4. 4. Section 3: Section 3: Executive summary: The spotlight is currently on banks in the Irish financial sector. In addition to the significant issue of loss-making tracker mortgages, a combination of the CBI pushing banks to complete sustainable deals with their customers in mortgage arrears, along with negative equity and a lack of borrower engagement, is piling pressure on to lenders. A balance needs to be struck to ensure treatments and restructures not only produce favourable outcomes for mortgage customers – which must be a priority – but to also ensure they support banks in the long term in resolving the issue of arrears in Ireland. The problem of negative equity is also running alongside climbing mortgage arrears. The CBI’s October quarterly bulletin for 2013 revealed that since 2009, the number of principal dwelling houses mortgages in arrears of more than 90 days has almost quadrupled. These type of mortgages totalled €18.6 billion by the end of June 201310. Ireland: where are we now? In March 2013 the CBI set banks in Ireland targets to propose solutions to half of those in mortgage arrears of more than 90 days by the end of 20133. Since then, it has increased the pressure on banks to take sustainable and long-term action, with banks being told that they must have completed deals for 15 per cent of this cohort by the end of 2013. In addition, by the end of March 2014, banks must have proposed solutions to 70 per cent of over-90 day arrears customers and completed deals for 25 per cent4. In early December 2013, the CBI went one step further and announced additional targets. By the end of June 2014, banks must have offered sustainable solutions to 75 per cent of over-90 day arrears customers and have completed solutions for 35 per cent of this cohort5. Rewind to 2008, and it provides a clear background as to the position the country finds itself in now and why the CBI must steer the industry so firmly. During Q2 of 2008, the average price of a second-hand home was €356,638, according to the Department of the Environment, Community and Local Government6. By the same quarter the following year, this had declined to €313,4317 and to €279,839 in 20108. The Q2 house prices for 2013 noted that this price had fallen further still to €260,0309. The downturn in the Irish residential property market has implications for both banks and borrowers. Borrowers who may have previously stretched themselves to get their foot on to the housing ladder are struggling to downsize due to the economic conditions and stagnant market. Even if they were able to sell, they would achieve a much lower selling price than the original purchase price, compounding the issue of negative equity. http://www.centralbank.ie/press-area/press-releases/Documents/ Approach%20to%20Mortage%20Arrears%20Resolution%20-.pdf The March 2013 targets from the CBI laid out three types of sustainable solutions: 1: Payments are re-established as per the original CBI governor Patrick Honohan informed the Oireachtas Finance Committee that as of the end of June 2013, there were 98,000 mortgages in arrears of more than 90 days. Of these, around 75 per cent (74,000) “were not yet in an arrangement” with their mortgage lender. Mr Honohan said: “Things are still not moving as quickly as the Central Bank would prefer; the indications are that the process is working, momentum is building, but there is some way to go11.” schedule or as mutually agreed 2: Borrower opts for a Personal Insolvency Agreement 3: Surrender or repossession of the property The last option is not ideal for neither the banks or the borrower, and borrower engagement and commitment remains the fundamental attribute to resolving the problem of mortgage arrears. In November 2013, the CBI revealed that as of the end of September, there were 99,189 mortgage accounts in arrears of more than 90 days, although it was clear to point out that the big driver for this increase was accounts that had been behind for more than 720 days. The number of accounts in early arrears of less than 90 days fell by six per cent during the third quarter. This decline stood at 3.3 per cent during the previous three-month period12. We will now take a look at good practice for mortgage arrears management and resolution and the different strategies and forbearance options that lenders can adopt. While residential property prices are starting to recover, albeit mainly supported by rallying values in Dublin (where in Q2 2013 the average second-hand home cost €351,99813), the issue of mortgage arrears is proving to remain problematic. 7 http://www.centralbank.ie/press-area/press-releases/Pages/ CentralBankstatementonMortgageArrearsResolutionTargets ConcludedArrangements.aspx Continued http://www.environ.ie/en/Publications/StatisticsandRegularPublications/ HousingStatistics/FileDownLoad,21279,en.pdf 8 3 http://www.environ.ie/en/Publications/StatisticsandRegularPublications/ HousingStatistics/FileDownLoad,25191,en.pdf 4 http://www.environ.ie/en/Publications/StatisticsandRegularPublications/ HousingStatistics/ (Excel download: Latest House Prices, Loans and Profile of Borrowers) 9 http://www.centralbank.ie/press-area/press-releases%5CPages%5CCentr alBankstatementonMortgageArrearsResolutionTargets.aspx 5 http://www.environ.ie/en/Publications/StatisticsandRegularPublications/ HousingStatistics/FileDownLoad,20957,en.pdf 6 6 http://www.centralbank.ie/publications/Documents/Quarterly%20 Bulletin%20Q4%202013.pdf http://www.centralbank.ie/press-area/press-releases/Pages/ ResidentialMortgageArrearsandRepossessionsStatisticsQ32013.aspx 10 12 http://www.centralbank.ie/press-area/speeches/Pages/ IntroductorystatementbyGovernorPatrickHonohan.aspx 13 http://www.environ.ie/en/Publications/StatisticsandRegularPublications/ HousingStatistics/ (Excel download: Latest House Prices, Loans and Profile of Borrowers) 11 7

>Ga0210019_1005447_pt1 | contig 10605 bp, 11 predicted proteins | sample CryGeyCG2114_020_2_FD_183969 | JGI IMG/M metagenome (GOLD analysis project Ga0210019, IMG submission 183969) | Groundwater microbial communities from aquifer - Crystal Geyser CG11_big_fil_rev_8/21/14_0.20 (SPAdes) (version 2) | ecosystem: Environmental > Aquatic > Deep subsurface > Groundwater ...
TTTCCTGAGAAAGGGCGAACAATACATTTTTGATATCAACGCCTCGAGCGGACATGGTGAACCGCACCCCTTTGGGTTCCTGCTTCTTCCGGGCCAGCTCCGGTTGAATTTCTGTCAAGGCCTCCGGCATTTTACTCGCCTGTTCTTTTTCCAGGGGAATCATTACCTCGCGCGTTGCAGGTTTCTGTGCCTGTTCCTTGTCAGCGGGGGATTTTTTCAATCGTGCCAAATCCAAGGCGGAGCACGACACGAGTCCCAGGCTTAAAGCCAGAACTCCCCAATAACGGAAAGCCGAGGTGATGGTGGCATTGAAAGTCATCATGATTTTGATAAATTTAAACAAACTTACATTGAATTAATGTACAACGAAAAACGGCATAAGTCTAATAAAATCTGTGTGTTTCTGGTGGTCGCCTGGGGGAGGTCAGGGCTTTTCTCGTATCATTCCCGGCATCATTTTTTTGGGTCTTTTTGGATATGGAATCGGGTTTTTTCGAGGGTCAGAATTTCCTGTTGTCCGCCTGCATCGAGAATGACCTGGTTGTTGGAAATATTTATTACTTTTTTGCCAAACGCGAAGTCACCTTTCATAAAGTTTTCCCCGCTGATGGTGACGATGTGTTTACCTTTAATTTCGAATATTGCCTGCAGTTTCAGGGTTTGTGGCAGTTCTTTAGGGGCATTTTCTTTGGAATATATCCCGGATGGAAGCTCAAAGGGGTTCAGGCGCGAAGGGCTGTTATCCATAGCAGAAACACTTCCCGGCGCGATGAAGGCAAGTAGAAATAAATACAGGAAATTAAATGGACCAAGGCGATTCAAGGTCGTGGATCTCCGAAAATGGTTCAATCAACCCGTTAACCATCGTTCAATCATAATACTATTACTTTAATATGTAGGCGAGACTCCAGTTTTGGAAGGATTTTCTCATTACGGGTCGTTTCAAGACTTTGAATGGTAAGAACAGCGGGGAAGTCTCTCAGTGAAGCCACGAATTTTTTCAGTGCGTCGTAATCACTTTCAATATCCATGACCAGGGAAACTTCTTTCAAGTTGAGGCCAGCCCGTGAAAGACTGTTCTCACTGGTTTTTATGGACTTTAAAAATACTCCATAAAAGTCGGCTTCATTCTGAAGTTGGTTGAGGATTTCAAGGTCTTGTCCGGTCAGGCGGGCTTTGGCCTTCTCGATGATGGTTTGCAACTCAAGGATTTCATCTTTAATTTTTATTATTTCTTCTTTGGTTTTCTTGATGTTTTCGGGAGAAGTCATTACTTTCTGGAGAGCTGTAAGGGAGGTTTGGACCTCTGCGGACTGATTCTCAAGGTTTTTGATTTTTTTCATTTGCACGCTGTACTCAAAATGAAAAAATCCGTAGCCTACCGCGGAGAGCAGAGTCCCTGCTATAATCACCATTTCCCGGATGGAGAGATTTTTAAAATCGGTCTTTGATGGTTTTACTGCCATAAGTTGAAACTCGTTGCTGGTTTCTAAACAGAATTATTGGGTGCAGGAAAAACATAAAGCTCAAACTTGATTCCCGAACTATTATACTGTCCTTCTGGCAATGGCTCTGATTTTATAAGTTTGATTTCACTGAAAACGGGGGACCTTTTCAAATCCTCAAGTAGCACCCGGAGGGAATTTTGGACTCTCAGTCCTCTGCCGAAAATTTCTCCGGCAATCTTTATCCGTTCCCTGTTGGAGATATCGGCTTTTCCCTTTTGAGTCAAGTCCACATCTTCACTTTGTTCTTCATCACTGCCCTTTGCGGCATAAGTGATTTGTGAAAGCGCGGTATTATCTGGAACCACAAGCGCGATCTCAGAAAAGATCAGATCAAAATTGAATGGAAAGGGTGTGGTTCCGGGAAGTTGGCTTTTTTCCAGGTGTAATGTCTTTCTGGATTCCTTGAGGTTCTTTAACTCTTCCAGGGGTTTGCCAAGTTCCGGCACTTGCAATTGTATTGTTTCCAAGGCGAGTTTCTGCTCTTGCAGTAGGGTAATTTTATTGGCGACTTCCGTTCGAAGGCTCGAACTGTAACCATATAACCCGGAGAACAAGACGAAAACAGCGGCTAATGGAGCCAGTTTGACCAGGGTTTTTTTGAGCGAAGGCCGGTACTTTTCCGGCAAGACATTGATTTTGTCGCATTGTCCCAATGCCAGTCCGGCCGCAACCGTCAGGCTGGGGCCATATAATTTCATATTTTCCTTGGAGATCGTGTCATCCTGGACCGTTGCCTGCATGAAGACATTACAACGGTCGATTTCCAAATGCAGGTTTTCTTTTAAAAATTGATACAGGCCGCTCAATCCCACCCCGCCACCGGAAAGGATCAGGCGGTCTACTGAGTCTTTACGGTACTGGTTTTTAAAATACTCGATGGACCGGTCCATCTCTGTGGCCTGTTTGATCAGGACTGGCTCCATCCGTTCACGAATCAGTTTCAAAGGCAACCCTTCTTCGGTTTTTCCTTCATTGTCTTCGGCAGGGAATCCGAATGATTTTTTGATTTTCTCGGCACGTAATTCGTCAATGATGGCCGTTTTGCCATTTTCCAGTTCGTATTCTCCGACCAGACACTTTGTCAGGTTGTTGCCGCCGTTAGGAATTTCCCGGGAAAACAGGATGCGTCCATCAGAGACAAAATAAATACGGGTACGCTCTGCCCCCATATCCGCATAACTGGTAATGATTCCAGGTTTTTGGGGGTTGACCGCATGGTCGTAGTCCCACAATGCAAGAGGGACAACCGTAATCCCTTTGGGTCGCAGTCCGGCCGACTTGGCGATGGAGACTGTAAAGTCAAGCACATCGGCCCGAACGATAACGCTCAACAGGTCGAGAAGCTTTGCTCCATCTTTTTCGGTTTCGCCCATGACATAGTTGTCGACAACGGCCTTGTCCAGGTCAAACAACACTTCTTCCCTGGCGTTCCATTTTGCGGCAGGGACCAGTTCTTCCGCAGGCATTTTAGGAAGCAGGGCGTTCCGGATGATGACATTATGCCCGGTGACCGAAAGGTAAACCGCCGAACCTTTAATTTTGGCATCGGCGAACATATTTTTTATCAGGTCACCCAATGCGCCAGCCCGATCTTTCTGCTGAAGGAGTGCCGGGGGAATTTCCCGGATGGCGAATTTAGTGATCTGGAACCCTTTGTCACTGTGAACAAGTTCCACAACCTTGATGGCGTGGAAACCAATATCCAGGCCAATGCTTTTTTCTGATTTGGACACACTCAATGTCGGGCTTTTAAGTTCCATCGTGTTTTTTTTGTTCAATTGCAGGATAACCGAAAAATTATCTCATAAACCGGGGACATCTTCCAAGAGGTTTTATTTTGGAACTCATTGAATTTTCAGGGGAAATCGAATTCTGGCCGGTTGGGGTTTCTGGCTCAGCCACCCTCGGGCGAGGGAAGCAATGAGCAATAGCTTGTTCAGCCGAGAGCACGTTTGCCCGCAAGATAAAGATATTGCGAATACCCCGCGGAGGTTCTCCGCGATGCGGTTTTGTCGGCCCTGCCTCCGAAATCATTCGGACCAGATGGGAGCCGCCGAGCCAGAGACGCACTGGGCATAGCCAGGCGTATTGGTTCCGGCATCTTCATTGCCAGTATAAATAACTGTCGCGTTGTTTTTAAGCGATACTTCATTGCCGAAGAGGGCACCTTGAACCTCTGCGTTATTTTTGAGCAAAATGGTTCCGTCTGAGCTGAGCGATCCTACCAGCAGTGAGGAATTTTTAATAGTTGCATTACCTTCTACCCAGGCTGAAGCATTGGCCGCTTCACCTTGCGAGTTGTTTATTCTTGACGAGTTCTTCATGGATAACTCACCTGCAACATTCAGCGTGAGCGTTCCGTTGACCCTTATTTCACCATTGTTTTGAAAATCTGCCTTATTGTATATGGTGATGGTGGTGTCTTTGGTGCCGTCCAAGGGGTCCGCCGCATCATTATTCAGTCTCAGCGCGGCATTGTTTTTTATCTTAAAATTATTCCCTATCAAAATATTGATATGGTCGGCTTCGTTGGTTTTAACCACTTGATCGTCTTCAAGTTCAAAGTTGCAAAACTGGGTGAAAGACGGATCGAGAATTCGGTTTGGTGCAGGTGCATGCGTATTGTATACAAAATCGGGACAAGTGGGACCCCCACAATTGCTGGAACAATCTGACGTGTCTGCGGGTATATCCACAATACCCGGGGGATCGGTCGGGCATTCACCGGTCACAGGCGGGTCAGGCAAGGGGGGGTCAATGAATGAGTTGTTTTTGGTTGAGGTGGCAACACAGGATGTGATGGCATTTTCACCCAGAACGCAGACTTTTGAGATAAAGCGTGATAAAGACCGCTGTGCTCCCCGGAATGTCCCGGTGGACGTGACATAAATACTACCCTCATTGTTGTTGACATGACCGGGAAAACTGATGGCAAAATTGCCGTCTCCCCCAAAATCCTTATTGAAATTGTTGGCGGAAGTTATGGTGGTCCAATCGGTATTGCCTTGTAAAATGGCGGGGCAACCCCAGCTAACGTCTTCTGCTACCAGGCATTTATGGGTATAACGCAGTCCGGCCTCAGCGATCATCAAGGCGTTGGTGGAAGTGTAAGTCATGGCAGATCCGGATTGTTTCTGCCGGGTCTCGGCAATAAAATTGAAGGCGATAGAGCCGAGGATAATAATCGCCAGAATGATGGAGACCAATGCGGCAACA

5. 5. Section 4: Section 4.1: 4.1: The right information at the right time How we use this information to enhance our arrears management in Ireland is a four-stage process: Tackling residential and BTL mortgage arrears Having access to in-depth information at the right time is essential for successful arrears management, including driving pre-emptive pre-arrears action. However, information is only useful if it can be used intelligently to assess each customer’s propensity and willingness to pay. In this way, the right resources can be applied to each customer’s unique set of circumstances. Executive summary: A successful arrears management and restructure strategy usually begins with predictive analytics. Having this powerful tool to hand means a full picture of each customer can be created, ensuring customer contact, arrears management and collections strategies are all tailored to the individual. In the UK, predictive analytics are partly based on credit bureau data, but in Ireland, the CBI holds all of this information, which is not publically available. In the UK, predictive analytics is a key tool that HML employs for this purpose. It allows each customer to be assessed quickly and accurately on the basis of that individual’s information. The output from the predictive analytics process is a set of forward-looking predictions that describe how each customer is likely to behave in the future. This can include the propensity of a customer to recover their account on their own, i.e. self-cure, and the likelihood that a customer will redeem and repay the capital. While predictive analytics have been successfully used in other countries with major banking systems14, the financial and regulatory environment is very different in Ireland. There are no consumer-facing credit bureaus in the country; instead, the CBI holds credit data which is not publically available, meaning in Ireland we currently draw solely upon payment and contact history (behavioural analytics) instead. Instead, HML currently uses accountlevel and SFS information to help accomplish lenders’ objectives. For all lenders in Ireland, these tend to include driving people into the protections of MARP and the successful deployment of sustainable restructures. However, the changing regulatory landscape surrounding contact attempts now favours the development and deployment of more predictive analytics, an area of specialism for HML. Of course, the rapidly changing regulatory landscape surrounding contact attempts under the Code of Conduct on Mortgage Arrears (CCMA) now favours the development and deployment of more predictive analytics, an area of specialism for HML; we will be deploying newlydeveloped predictive scorecards in the early part of 2014. Continued The Collections stage of the process is to integrate the analytics outputs with what is happening on the ground, in order to drive the specific collections strategies. Individually-tailored contact strategies are then applied. HML’s highly-trained arrears management executives within the Arrears Support Unit (ASU) deliver the bespoke approach required for each customer within each segment. Analyse Review Segment The final stage of the process is to Review and learn through the use of appropriate Management Information (MI). HML has developed a rich suite of MI designed to provide insight and analysis into not only the performance of the portfolio, but also key tranches, including an account-level lens. Using granular data to advise on the effectiveness of strategies results in efficient decisionmaking, whether on a daily, weekly or monthly basis. Collect In the Analyse stage, payment and contact history information is applied to assign behavioural scores to each account. Each score represents a different aspect of a customer’s behavioural profile. So we might have predictive scores that provide an assessment of the risk that the individual represents, drawing upon loan-tovalue, repayment type and payment and contact history, for example. This knowledge, along with other information derived from our analytics capability, enables our portfolio servicing team to shape our arrears management and collections strategies. In the Segmentation stage, the scores are used in conjunction with information such as recent payment performance and affordability, to identify key groups (segments) within the population. A segmentation strategy might look something like the chart below. Risk assessment (predictive score) Recent payment performance Affordability High “Our track record in developing and deploying predictive analytics to enhance collections in the UK has delivered substantial benefits for our clients and their customers. It is HML’s aim to bring the same intelligence to our collections teams working on Irish mortgage portfolios to improve the outcomes for existing and new clients and their customers in Ireland during 2014 and beyond.” Damian Riley, director of business intelligence at HML 8 B 6 C 7 D 8 E 9 D 10 F High 11 G Low 9 5 Low Poor http://www.deloitte.com/assets/Dcom-Australia/Local%20Assets/ Documents/Deloitte_FSI_UnleashingthePower_MBStudy.pdf 14 C High High risk 4 Low Good A High Poor 3 Low Medium risk B High Good 2 Low Poor A High Low risk 1 Low Good Customer segment Collections strategy 12 H